Michael Koziarski July 29th, 2009 @ 06:01 AM

    • State changed from “new” to “wontfix”

    There's no way I'm going to break all those tests to catch this case.

    I would take a patch like will's talking about where everything passed is to_param'd, but that's about it.

  • blatyo

    blatyo July 29th, 2009 @ 01:34 PM

    I agree with Will. It should convert it to the string rather than telling the tester to.

  • David Siñuela (Siu)

    David Siñuela (Siu) July 30th, 2009 @ 11:29 AM

    • Tag set to parameters, params, testing

    I'm having issues with this too, I think everything should be converted to string/param automatically.

  • Xavier Noria

    Xavier Noria July 30th, 2009 @ 04:42 PM

    That patch is gonna break a lot of stuff just to add a little safety for not using proper types, which is your fault anyway ("you" being generic). I don't think this justifies breaking existing test suites.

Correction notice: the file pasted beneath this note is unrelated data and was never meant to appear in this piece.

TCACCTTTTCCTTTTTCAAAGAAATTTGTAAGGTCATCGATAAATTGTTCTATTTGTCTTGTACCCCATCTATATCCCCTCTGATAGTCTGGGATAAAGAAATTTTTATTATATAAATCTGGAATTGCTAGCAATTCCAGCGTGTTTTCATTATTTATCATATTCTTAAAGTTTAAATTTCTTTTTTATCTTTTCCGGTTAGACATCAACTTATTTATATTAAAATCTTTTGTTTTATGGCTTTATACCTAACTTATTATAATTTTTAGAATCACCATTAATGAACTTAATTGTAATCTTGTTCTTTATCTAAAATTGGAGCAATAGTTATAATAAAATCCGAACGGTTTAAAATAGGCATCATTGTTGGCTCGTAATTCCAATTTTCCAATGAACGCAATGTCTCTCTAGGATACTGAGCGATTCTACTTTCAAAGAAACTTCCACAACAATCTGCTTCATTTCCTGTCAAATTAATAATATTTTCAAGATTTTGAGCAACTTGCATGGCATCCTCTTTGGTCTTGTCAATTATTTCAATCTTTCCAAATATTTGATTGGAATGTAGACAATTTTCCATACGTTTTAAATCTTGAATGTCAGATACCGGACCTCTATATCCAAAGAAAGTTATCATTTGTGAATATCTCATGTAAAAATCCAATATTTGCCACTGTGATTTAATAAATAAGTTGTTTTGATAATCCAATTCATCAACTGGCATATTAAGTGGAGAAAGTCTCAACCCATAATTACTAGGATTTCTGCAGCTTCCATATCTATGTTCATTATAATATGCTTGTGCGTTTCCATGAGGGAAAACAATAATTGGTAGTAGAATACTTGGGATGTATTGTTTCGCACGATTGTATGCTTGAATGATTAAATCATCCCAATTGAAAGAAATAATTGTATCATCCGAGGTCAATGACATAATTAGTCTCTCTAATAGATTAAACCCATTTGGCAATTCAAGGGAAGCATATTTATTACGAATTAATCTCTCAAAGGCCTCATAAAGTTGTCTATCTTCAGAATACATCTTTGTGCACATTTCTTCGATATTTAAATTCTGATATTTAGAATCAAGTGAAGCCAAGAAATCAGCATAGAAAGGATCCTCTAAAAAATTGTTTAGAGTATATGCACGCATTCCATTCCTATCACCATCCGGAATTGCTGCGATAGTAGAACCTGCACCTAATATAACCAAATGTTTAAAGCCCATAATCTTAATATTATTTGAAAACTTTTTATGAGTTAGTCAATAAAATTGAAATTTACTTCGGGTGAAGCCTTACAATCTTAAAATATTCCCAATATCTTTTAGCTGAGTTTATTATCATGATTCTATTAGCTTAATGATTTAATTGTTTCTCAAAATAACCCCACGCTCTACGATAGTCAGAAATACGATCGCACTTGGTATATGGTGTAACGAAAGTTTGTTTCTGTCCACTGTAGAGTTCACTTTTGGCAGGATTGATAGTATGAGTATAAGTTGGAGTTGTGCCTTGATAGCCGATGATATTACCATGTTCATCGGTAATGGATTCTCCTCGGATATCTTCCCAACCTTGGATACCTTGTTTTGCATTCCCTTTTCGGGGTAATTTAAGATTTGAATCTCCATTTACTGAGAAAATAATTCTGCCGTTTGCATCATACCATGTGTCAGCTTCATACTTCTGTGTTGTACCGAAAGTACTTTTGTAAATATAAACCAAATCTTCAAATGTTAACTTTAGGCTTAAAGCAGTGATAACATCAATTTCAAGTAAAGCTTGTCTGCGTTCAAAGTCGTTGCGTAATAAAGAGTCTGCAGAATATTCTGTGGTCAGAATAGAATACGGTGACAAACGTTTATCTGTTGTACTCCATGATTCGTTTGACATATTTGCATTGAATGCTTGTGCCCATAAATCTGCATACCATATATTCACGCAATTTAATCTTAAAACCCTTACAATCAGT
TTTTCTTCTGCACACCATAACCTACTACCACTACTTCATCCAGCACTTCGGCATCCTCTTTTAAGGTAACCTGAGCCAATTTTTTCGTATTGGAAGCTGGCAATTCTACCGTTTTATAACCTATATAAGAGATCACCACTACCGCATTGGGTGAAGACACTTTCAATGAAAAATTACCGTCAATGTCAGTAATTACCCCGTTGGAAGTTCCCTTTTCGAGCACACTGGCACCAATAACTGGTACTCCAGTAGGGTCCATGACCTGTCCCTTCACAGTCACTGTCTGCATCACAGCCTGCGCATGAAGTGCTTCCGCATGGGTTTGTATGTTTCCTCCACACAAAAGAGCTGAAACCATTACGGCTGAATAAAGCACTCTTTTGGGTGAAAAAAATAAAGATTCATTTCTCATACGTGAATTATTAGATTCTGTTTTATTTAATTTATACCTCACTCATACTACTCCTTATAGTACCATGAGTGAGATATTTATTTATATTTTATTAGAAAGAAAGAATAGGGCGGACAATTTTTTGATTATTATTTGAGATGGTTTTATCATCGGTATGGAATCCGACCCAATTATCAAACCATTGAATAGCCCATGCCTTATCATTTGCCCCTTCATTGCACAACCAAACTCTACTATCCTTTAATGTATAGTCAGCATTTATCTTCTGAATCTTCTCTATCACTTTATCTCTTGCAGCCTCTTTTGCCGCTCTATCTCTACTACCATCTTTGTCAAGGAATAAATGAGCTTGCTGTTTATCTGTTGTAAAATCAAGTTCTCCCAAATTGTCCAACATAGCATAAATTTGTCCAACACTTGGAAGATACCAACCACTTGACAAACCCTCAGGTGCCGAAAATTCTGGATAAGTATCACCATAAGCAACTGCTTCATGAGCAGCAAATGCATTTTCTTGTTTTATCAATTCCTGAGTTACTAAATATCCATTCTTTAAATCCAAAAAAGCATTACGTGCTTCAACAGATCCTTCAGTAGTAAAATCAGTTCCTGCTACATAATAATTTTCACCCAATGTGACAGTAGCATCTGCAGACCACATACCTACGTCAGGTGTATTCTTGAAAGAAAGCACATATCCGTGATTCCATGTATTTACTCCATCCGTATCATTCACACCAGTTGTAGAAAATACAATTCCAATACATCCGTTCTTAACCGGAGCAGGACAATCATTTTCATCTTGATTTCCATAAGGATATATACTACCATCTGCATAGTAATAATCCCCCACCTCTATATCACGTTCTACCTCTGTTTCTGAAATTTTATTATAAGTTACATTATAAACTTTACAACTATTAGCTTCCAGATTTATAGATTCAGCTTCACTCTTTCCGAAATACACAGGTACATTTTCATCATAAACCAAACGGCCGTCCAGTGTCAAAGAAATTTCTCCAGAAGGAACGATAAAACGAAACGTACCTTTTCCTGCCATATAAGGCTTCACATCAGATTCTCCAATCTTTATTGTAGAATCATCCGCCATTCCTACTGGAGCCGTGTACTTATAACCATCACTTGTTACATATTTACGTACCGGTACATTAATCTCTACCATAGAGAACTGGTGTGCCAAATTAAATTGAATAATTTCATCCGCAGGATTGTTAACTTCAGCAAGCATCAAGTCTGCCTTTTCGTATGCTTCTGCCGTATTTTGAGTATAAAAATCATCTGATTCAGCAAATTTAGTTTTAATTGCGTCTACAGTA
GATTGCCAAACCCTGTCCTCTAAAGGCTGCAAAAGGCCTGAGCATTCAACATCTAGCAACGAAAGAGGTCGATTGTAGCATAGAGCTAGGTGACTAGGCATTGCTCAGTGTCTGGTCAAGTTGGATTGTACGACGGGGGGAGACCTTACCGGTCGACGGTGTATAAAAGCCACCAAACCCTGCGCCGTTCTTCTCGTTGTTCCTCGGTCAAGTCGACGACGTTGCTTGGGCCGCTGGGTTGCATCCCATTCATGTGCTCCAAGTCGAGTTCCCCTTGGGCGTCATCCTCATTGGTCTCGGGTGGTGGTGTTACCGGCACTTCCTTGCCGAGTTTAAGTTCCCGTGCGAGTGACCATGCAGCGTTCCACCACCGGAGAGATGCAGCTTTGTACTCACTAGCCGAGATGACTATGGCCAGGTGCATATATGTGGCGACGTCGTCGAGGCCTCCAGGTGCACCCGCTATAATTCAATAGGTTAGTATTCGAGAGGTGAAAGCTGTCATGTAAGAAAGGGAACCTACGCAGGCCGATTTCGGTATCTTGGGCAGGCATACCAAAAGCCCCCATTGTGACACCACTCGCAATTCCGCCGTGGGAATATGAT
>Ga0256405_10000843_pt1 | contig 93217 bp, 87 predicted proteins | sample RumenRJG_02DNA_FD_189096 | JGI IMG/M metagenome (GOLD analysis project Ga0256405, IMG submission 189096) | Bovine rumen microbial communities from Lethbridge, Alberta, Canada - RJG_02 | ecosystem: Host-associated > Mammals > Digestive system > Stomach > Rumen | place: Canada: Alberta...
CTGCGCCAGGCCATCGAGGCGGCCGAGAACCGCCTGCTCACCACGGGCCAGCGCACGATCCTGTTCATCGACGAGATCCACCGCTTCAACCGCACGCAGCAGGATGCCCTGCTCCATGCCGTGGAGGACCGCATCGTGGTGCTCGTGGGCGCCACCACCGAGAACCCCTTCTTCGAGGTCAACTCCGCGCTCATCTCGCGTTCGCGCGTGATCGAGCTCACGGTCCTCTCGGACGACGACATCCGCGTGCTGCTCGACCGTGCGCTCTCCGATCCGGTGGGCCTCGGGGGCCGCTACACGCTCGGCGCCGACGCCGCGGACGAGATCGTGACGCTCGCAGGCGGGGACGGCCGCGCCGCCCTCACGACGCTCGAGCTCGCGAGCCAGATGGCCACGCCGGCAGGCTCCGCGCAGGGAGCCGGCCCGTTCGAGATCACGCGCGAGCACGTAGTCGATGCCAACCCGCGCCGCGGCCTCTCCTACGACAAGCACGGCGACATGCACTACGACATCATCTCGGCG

Now, since it is the programmer's responsability to pass objects with the correct type and to_param is idiomatic, I'd find automatic to_param to be a convenience that may be useful and fits with its automatic usage by Rails itself.

  • Adam Milligan

    Adam Milligan July 30th, 2009 @ 05:52 PM

    I didn't really expect this patch to be committed as is. However, the idea that Rails should automatically convert all of your test parameters to something ostensibly correct is worse than the existing functionality.

    Consider this:

    get :show, :some_boolean_checkbox => false

    This will currently run just fine, although it's not testing the right thing. Would you prefer that Rails call #to_s or #to_param on this parameter? #to_s will return "false", #to_param will return false (the boolean value). Neither is correct.